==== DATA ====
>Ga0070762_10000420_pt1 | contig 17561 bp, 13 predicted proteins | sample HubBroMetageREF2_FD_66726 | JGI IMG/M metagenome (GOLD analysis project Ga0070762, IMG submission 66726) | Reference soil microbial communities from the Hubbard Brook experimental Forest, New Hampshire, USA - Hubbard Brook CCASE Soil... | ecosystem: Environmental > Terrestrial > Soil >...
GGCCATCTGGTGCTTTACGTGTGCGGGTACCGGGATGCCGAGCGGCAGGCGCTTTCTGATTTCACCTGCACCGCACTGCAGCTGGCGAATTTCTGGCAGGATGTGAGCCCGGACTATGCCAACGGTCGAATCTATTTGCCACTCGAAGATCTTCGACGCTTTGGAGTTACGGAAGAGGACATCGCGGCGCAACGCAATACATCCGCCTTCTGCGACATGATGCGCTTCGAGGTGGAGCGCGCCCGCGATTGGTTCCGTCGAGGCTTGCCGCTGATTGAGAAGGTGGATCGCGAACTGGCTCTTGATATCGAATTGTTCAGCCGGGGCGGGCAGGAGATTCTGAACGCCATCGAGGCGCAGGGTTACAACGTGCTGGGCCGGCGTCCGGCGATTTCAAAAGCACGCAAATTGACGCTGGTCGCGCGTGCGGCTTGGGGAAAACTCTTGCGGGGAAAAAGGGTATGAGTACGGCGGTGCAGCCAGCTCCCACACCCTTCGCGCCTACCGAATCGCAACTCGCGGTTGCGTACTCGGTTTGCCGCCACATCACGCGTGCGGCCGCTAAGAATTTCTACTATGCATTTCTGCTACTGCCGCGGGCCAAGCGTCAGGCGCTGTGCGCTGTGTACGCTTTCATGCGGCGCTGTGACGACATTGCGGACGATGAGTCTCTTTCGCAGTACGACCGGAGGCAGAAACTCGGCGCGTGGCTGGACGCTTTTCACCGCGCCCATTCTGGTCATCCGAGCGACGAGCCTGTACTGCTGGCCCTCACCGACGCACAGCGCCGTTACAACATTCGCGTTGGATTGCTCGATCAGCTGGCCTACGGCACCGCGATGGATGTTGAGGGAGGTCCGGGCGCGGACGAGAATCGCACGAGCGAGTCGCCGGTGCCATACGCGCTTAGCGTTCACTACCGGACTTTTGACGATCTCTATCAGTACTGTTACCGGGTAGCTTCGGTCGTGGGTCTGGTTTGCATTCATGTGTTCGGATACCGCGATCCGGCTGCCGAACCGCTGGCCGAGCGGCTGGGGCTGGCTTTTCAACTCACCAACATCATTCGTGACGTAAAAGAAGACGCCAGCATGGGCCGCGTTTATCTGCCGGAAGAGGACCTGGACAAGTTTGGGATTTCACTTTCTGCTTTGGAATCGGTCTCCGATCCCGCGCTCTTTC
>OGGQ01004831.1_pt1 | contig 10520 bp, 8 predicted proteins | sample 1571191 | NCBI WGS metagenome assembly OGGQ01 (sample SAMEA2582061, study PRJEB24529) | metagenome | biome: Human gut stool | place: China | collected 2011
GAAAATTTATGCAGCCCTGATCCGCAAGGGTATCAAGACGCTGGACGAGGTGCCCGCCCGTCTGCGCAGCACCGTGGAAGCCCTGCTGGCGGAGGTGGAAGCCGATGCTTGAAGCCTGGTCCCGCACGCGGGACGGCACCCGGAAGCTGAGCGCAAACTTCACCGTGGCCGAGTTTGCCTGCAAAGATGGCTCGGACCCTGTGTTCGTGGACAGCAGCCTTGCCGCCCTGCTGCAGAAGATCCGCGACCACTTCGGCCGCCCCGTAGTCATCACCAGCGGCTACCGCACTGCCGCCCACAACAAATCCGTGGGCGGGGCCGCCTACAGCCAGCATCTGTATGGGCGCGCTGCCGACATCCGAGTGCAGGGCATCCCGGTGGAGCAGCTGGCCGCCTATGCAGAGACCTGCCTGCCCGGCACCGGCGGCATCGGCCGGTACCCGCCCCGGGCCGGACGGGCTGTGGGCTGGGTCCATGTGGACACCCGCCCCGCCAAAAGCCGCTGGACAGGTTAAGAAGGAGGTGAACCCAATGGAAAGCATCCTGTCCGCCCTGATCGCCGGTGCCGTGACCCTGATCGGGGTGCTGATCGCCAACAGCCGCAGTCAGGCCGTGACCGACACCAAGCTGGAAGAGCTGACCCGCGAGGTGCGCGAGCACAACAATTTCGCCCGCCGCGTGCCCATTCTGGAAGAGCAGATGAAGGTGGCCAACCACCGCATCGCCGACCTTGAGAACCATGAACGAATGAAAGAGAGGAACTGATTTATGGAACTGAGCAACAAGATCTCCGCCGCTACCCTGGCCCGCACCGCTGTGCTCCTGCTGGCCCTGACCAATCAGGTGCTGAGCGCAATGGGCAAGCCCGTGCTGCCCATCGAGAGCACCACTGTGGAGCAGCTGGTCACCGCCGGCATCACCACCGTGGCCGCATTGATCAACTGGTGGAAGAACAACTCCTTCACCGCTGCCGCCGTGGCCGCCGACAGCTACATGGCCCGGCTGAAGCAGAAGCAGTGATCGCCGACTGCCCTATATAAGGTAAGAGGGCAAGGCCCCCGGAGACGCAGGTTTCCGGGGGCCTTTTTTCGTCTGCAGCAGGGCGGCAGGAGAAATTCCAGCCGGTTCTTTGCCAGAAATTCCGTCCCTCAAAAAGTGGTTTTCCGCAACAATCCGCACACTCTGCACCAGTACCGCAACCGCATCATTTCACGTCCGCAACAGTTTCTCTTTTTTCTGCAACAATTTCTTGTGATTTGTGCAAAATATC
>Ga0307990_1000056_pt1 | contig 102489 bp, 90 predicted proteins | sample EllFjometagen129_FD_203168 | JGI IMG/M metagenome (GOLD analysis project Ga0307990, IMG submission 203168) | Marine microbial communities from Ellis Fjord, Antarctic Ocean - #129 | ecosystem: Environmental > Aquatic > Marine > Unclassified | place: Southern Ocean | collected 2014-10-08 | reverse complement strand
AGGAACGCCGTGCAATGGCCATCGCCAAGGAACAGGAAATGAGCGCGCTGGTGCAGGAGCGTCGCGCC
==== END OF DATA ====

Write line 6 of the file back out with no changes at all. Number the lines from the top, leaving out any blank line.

AGGAACGCCGTGCAATGGCCATCGCCAAGGAACAGGAAATGAGCGCGCTGGTGCAGGAGCGTCGCGCC